Five Tips for Retirement Saving

It is a fact that people are living longer.  Thirty years ago, retirement may have lasted around ten or fifteen years for the average person.  However, these days retirement can last for twenty to forty years depending on when you are able to hang up your work boots.  To prepare for that eventuality, here are five tips to make sure that your savings are enough to go the distance.

Saving money doesn’t have to be hard.  In fact, the hardest part is letting go of the money in the first place.  We all want to save but we are torn between going to that sale now and planning for a future that is many years away.  Okay, let’s see if we can make it easy enough for anyone to save the money that they need.

1.  Think about your retirement goals.  What do you want to do after you retire?  If you want to travel, chances are travel costs will rise significantly by the time we retire.  If you want to own a beach house or spend half the year in a warmer climate, you will have to have the money to free you up to do just that.  Setting a goal gives your financial expert a place to start.

2.  Contribute all that you can to your employer’s retirement plan.  If you are closer to retirement age than others, you will likely want to contribute more of your income to the plan.  At least contribute up to the maximum percentage that the company is willing to match.  A good way to save more is to increase your plan contribution when you get a raise.  Instead of using the raise for other things, add one or two more percents to the amount deducted from your check for retirement.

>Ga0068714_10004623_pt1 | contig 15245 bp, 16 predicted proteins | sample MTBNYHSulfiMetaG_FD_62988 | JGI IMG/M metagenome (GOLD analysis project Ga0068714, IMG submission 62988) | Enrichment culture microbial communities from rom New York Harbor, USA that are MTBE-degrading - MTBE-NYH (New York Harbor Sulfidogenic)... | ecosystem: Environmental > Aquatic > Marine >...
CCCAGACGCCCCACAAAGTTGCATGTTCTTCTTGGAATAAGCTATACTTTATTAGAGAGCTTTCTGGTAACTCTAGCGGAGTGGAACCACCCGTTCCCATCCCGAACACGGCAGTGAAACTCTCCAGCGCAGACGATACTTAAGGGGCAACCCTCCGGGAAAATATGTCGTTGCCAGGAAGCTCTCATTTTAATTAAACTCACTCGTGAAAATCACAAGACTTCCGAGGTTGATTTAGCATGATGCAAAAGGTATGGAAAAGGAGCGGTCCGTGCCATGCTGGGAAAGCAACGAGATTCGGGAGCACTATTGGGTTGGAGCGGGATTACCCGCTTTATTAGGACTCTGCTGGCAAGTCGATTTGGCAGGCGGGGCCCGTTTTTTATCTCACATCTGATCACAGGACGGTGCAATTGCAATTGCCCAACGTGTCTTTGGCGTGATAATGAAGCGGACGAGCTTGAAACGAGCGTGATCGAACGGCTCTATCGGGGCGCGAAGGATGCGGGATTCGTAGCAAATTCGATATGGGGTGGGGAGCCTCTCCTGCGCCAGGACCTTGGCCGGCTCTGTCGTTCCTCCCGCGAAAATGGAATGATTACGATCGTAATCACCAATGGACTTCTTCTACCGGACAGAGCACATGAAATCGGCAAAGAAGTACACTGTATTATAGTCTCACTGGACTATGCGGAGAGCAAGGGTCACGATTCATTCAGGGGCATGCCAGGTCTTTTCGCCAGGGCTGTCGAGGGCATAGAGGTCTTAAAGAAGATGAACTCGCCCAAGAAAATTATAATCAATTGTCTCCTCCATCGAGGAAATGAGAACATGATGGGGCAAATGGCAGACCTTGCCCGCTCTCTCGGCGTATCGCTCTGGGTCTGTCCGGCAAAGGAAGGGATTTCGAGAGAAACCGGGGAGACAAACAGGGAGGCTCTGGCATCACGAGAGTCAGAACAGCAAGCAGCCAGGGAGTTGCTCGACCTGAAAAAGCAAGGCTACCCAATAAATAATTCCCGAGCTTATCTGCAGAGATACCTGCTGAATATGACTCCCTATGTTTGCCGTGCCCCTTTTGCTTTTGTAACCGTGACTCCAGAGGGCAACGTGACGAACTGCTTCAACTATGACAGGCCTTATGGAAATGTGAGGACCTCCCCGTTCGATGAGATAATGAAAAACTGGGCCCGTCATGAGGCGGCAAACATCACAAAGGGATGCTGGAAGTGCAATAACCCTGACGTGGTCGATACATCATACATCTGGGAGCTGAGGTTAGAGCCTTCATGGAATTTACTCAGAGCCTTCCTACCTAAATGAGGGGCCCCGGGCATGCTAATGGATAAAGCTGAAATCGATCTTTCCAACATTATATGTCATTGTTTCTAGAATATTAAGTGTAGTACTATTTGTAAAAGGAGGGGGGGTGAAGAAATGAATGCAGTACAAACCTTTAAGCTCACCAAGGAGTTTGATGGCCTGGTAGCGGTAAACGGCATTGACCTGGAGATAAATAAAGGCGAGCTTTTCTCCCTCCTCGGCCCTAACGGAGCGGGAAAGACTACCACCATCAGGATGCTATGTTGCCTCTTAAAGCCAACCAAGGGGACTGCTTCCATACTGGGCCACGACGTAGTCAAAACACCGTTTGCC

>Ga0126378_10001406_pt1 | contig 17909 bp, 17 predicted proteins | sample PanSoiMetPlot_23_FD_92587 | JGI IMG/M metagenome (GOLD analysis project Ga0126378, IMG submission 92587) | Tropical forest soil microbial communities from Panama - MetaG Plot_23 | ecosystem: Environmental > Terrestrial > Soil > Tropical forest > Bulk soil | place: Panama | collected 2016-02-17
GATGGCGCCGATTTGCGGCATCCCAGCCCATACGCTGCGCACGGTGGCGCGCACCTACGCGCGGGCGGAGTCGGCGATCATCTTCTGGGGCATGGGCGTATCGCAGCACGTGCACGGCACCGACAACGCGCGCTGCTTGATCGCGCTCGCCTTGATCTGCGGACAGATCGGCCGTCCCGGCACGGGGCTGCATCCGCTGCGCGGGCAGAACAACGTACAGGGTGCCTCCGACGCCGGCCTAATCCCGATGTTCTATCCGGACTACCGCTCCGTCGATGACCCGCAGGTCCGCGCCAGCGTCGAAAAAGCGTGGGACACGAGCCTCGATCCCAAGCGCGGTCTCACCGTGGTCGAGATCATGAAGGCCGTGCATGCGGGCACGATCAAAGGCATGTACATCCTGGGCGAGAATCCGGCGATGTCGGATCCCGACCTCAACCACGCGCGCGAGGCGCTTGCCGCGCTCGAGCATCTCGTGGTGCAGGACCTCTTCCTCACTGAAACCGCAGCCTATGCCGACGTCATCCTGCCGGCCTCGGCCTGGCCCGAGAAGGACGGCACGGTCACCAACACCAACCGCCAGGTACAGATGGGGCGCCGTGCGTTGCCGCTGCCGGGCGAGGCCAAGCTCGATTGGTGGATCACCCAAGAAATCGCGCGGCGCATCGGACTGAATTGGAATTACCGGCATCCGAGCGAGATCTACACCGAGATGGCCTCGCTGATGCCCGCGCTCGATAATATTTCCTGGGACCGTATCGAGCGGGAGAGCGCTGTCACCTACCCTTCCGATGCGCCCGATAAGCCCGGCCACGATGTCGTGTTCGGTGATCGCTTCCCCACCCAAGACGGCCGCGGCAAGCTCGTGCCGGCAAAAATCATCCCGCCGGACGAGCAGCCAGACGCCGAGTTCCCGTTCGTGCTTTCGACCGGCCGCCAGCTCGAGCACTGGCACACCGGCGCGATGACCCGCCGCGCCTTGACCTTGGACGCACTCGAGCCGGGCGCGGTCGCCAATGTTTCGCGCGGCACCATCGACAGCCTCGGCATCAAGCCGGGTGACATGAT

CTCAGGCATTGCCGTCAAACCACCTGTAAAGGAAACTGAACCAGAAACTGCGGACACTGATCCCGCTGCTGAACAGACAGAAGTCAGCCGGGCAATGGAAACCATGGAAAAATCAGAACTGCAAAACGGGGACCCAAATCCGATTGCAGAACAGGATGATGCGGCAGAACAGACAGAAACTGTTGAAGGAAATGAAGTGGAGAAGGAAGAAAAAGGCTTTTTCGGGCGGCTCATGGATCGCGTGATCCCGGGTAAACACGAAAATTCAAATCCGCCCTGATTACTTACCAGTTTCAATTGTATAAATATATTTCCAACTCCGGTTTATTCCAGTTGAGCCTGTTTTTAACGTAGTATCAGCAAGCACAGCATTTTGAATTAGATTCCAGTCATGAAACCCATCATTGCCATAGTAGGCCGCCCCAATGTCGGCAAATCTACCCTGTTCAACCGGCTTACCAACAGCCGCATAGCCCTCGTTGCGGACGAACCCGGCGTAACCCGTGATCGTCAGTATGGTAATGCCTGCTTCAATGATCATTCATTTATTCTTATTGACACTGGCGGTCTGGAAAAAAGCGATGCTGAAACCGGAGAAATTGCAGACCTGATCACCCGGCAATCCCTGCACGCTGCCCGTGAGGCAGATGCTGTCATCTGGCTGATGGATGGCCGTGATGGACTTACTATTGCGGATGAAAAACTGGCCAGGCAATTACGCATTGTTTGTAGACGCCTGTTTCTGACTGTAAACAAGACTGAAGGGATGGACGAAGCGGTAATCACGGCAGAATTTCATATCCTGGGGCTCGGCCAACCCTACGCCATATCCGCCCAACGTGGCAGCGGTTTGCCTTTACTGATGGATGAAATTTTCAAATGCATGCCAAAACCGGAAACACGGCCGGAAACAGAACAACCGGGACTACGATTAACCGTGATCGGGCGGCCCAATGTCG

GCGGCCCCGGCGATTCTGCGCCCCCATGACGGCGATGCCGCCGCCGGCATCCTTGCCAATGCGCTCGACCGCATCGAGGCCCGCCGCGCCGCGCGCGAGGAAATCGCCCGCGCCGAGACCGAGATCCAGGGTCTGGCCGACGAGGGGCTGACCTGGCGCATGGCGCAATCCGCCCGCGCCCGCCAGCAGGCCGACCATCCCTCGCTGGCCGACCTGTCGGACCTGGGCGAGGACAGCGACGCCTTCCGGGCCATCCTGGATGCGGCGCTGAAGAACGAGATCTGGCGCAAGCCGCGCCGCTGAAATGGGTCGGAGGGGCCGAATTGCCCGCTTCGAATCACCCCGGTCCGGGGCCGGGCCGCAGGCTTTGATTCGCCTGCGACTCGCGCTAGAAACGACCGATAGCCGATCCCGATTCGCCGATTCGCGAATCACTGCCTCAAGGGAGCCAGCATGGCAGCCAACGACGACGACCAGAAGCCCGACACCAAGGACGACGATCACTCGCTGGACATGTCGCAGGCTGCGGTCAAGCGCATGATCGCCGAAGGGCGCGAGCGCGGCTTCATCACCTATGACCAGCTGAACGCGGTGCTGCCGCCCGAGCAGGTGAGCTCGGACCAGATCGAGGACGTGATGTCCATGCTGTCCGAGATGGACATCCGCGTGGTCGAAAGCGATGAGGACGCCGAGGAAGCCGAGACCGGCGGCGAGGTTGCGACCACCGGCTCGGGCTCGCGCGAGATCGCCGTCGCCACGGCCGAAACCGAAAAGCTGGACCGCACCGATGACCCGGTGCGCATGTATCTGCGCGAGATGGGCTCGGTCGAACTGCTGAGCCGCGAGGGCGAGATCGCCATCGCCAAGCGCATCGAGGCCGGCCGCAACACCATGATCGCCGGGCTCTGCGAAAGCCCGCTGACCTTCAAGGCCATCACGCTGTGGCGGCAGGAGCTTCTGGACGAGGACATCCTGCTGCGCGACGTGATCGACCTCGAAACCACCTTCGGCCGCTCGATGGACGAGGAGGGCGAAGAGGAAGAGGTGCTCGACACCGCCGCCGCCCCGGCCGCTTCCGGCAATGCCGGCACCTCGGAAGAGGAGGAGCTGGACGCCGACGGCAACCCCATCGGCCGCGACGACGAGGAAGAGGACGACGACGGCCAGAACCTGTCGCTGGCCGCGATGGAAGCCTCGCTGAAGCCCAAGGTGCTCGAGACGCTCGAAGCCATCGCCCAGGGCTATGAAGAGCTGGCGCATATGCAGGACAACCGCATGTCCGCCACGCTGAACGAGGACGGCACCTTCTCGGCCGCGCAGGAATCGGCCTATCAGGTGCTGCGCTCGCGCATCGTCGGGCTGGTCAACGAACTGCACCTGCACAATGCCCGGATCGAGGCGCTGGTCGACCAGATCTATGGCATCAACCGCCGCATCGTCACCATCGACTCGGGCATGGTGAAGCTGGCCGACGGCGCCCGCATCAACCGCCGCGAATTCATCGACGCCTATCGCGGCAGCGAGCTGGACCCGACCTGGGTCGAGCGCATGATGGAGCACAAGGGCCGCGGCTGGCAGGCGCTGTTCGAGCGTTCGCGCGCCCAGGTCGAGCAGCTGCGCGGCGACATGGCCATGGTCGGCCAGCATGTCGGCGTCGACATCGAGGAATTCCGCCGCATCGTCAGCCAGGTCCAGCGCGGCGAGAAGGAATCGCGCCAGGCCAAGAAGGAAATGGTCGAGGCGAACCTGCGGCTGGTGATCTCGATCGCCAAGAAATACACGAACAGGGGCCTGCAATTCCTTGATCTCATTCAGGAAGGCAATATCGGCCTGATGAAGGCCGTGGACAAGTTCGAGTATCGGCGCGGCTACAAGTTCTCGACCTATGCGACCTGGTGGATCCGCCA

3.  Consider your spouse’s retirement plan.  As partners, both of your retirement plans will feed into the amount of money you have to live on after you quit working.  Be sure that your spouse is following the same guidelines so that they are getting the most out of their plan.

4.  Look at the diversity options.  While a savings account type option for your 401(k) is safe and will get you around 3.5% return, a more diversified picture with a mix of high risk and low risk stocks and mutual funds makes the most of your money.  You know what they say about putting all your eggs in one basket.

5.  Look at your Social Security statement.  You get one every year from the Social Security Administration.  It tells you what your benefits could be based on your earnings to date and the amount of Social Security taxes you have paid.

There are ways to save for retirement without it being such a struggle.